April 9, 2019
Aaron Hall

Today is International Beaver Day, so let’s celebrate my favorite ecosystem engineer and the ways that Defenders helps people coexist with beaver.

First, Why Beaver?

Beavers are an important part of a healthy wetland and forest ecosystem. Beaver cut down trees and shrubs, eat wetland plants, and build amazing dams and lodges. These activities raise water levels, slow water speed, and change water direction, creating a dynamic wetland complex. In doing so, they can increase a wetland’s area, biodiversity, and water quality, as well as maintain more stable water temperatures.

Beaver are an important ecosystem engineer and the habitats they create benefit many native species. In the west, for example, 90% of species are dependent on wetlands, such as those created by beaver, at some point during their lives. In beaver ponds, freshwater fish can find more food or a larger variety of food. They can also spend the winter in the deepest parts of a pond. The shallow pond areas are great for young fish to find food and shelter while they grow. Migratory birds can use beaver ponds as “stepping stones” while they migrate to and from summer breeding grounds. Each pond can also support several different kinds of birds with the large variety of habitats created by damming, flooding, and tree felling. In spring, beaver ponds are a nightclub for amphibians, whose eggs and young tadpoles like the warmer water temperatures and shelter provided by vegetation near the shores.

Beaver are so important and have so many benefits for other species, including many species that are now imperiled, that Defenders works to restore them to places where they will create and enhance habitat for all the other critters we also care about. In the Rocky Mountains, boreal toad and native cutthroat trout are some examples of the imperiled species benefiting from our beaver restoration projects.

Beaver History

Beavers used to live in almost every stream in North America (except in the arid southwest) and numbered in the many millions (it’s impossible to know accurately, but estimates range from 60–400 million). But as demand for their fur skyrocketed between American colonization and the early 20th century, they were trapped almost to extinction. Today there are about 10–15 million in North America. Despite reintroductions and natural expansion, beavers still have yet to return to many places where they used to live, and many of these areas could use restoration of beavers to restore crucial wetland habitat.

Beaver on the Move

It’s not easy being a beaver in some places. In urban areas, such as cities or towns, beavers sometimes cause conflict by building dams which cause unwanted flooding, or by taking down charismatic trees which people value. In many cases these “nuisance” beavers are killed because of their actions, but sometimes simple tools can be used to prevent these conflicts, create more acceptance of their presence by people, and keep beaver where they are. For example, to prevent beaver from felling trees they can be wrapped in fencing or painted with a mix of sand and paint. Beaver, just like us, don’t like the “gritty” feeling of sand when chewing. To minimize flooding, flow-devices can be installed which limit the water level of beaver ponds by using a combination of pipes and fencing.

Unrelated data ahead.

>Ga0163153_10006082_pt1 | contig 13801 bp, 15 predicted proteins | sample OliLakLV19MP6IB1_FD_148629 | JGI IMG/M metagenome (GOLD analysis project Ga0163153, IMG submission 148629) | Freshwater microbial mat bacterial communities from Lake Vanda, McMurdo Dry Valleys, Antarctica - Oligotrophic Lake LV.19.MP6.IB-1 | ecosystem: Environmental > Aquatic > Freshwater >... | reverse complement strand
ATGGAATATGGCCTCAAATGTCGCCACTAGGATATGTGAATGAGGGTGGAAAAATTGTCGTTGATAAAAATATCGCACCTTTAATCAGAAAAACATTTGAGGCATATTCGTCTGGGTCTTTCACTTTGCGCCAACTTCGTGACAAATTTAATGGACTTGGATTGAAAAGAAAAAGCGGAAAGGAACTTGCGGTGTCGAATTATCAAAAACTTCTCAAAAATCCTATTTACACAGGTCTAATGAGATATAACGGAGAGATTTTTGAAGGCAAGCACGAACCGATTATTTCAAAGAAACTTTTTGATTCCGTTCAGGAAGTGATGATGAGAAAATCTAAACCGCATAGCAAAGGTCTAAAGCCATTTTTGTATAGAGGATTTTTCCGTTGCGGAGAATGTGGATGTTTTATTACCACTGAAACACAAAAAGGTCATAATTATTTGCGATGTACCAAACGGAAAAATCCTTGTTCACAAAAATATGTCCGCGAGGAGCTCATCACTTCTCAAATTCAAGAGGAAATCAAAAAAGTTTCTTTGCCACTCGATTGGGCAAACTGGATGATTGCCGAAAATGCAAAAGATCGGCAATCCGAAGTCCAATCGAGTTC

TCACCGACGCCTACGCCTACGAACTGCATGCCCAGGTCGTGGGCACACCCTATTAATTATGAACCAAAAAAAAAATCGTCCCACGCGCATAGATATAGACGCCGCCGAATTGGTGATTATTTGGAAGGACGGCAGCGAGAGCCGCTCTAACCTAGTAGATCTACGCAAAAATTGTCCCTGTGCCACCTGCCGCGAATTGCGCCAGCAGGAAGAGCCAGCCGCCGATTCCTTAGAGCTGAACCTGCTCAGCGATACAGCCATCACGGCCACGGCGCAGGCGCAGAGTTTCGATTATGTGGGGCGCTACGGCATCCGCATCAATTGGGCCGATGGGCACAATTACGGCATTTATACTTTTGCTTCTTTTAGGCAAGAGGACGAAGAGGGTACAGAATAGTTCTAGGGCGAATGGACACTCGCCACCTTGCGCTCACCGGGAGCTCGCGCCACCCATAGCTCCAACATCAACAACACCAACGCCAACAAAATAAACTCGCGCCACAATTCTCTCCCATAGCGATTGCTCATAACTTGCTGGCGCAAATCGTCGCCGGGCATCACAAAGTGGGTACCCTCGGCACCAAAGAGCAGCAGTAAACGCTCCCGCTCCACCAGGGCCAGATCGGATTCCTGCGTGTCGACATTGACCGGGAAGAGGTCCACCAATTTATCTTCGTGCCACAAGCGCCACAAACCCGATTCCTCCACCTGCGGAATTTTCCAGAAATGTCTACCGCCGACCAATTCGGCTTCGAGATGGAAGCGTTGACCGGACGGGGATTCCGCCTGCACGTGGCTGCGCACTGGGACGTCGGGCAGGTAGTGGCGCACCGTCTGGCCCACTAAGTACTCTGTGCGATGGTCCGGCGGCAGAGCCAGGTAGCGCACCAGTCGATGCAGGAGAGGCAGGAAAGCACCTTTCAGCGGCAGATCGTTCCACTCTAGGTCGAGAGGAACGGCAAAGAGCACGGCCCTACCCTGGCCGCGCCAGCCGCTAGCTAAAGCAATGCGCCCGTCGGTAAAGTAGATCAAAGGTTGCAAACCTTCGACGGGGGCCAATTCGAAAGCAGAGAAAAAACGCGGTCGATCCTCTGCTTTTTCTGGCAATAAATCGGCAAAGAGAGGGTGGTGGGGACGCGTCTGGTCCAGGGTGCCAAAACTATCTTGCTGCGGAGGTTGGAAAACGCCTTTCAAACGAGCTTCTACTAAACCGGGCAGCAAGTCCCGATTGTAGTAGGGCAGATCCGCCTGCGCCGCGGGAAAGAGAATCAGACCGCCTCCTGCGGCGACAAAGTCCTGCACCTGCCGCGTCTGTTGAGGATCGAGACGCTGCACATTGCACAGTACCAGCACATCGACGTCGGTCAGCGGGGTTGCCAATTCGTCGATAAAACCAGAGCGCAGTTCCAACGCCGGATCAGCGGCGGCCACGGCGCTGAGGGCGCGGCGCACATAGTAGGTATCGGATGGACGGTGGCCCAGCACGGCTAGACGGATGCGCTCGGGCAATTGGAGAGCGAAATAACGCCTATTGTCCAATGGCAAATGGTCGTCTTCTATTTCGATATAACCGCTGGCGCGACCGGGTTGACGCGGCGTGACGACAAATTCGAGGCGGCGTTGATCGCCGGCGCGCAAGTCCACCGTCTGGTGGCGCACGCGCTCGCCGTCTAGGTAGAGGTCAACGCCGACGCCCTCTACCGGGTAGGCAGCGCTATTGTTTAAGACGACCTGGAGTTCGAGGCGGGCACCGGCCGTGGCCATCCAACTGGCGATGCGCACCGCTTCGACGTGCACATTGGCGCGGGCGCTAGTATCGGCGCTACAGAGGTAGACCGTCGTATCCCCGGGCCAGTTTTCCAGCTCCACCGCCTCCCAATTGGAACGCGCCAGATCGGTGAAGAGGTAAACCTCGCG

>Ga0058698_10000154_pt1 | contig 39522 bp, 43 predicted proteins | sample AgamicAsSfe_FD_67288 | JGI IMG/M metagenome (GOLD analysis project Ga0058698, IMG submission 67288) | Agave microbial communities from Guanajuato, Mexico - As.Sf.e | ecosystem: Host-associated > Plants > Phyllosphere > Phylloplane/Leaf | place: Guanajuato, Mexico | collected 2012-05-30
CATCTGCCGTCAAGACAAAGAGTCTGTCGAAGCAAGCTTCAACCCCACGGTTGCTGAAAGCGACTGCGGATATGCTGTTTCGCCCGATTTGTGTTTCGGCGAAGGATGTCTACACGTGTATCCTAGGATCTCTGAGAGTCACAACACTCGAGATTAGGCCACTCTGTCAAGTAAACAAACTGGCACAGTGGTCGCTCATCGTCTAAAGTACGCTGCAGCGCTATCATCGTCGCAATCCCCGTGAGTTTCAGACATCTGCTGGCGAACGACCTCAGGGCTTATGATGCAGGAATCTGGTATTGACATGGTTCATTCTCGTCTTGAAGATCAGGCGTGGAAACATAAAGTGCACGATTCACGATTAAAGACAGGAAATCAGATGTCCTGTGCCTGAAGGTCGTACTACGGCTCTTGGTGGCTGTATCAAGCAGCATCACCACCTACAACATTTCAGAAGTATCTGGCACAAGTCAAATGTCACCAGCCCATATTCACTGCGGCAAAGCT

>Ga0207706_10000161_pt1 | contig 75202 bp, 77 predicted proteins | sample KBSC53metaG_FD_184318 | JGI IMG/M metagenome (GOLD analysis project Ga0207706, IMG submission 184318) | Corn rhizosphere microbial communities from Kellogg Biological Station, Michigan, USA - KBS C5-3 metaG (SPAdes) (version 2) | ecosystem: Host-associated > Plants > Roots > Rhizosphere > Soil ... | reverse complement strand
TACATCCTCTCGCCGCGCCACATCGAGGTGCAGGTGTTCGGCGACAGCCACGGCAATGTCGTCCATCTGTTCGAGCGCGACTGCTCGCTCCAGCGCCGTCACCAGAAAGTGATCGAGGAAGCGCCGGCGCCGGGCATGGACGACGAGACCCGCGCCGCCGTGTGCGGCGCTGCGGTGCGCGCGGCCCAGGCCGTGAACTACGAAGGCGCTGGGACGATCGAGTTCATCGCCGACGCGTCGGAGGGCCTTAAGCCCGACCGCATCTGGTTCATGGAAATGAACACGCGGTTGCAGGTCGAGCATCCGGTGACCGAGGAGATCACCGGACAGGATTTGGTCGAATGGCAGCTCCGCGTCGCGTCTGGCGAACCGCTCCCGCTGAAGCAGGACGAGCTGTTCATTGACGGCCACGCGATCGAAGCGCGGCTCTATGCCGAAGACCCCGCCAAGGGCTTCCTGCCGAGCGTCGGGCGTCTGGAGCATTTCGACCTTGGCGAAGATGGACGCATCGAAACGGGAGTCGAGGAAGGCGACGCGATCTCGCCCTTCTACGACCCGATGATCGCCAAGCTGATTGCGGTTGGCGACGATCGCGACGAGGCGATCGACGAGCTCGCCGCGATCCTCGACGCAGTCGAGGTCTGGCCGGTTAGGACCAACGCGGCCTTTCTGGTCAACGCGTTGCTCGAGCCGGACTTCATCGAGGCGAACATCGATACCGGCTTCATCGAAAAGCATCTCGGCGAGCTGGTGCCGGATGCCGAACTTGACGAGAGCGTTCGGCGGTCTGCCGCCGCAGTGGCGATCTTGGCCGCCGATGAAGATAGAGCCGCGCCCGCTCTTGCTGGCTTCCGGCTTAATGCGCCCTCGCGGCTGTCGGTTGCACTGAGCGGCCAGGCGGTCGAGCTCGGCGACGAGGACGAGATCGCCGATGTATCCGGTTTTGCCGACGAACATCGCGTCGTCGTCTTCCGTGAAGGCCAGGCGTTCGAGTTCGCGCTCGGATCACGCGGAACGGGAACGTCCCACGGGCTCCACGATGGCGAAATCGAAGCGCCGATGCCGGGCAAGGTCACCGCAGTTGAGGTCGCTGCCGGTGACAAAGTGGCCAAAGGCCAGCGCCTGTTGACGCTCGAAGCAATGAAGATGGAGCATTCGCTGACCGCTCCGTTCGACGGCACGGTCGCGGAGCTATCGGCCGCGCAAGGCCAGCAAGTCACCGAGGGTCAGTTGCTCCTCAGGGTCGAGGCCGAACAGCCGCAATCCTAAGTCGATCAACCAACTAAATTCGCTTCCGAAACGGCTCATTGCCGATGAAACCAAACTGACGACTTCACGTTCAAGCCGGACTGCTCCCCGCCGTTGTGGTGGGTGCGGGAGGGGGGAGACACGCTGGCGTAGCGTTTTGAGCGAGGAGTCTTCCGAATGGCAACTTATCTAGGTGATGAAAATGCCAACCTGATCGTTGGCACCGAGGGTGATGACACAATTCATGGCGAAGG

In cases when these tools cannot solve conflicts, beaver could be relocated to lands where they will not be in conflict with humans and can provide all the benefits of their ecosystem engineering. Defenders helps these “nuisance” beaver find a new home by live-trapping and relocating them. Beaver are most active at night, and we don’t want them to sit through a hot day in the sun while in a live-trap, so we put out live-traps in the late afternoon and check them first thing in the morning. The live-traps are just like a suitcase made from wire fence. When the beaver walks into the trap to sniff the scent lure (or sometimes just an apple), the suitcase snaps closed, and the beaver is held out of the water so they don’t drown. We might set traps for several nights until we are positive we have captured the entire beaver family. We don’t want to leave anyone behind!

In order to maximize the success of our relocations, we look for good habitat that includes ample food and shelter for the beavers. Not every release is the same, because not every beaver family is the same. Through a combination of repeated releases, supplemental feeding and structures, beavers tend to do very well in their new homes! These relocated beavers dramatically alter their new environment and create and enhance habitat for many endangered and imperiled species.

Author(s)

Aaron Hall headshot

Aaron Hall

Aquatic Ecologist
Aaron Hall works to protect species in aquatic and riparian habitats. He is responsible for identifying species and habitats for which Defenders can have a positive impact, and finding scientifically sound and pragmatic solutions to these threats to biodiversity.

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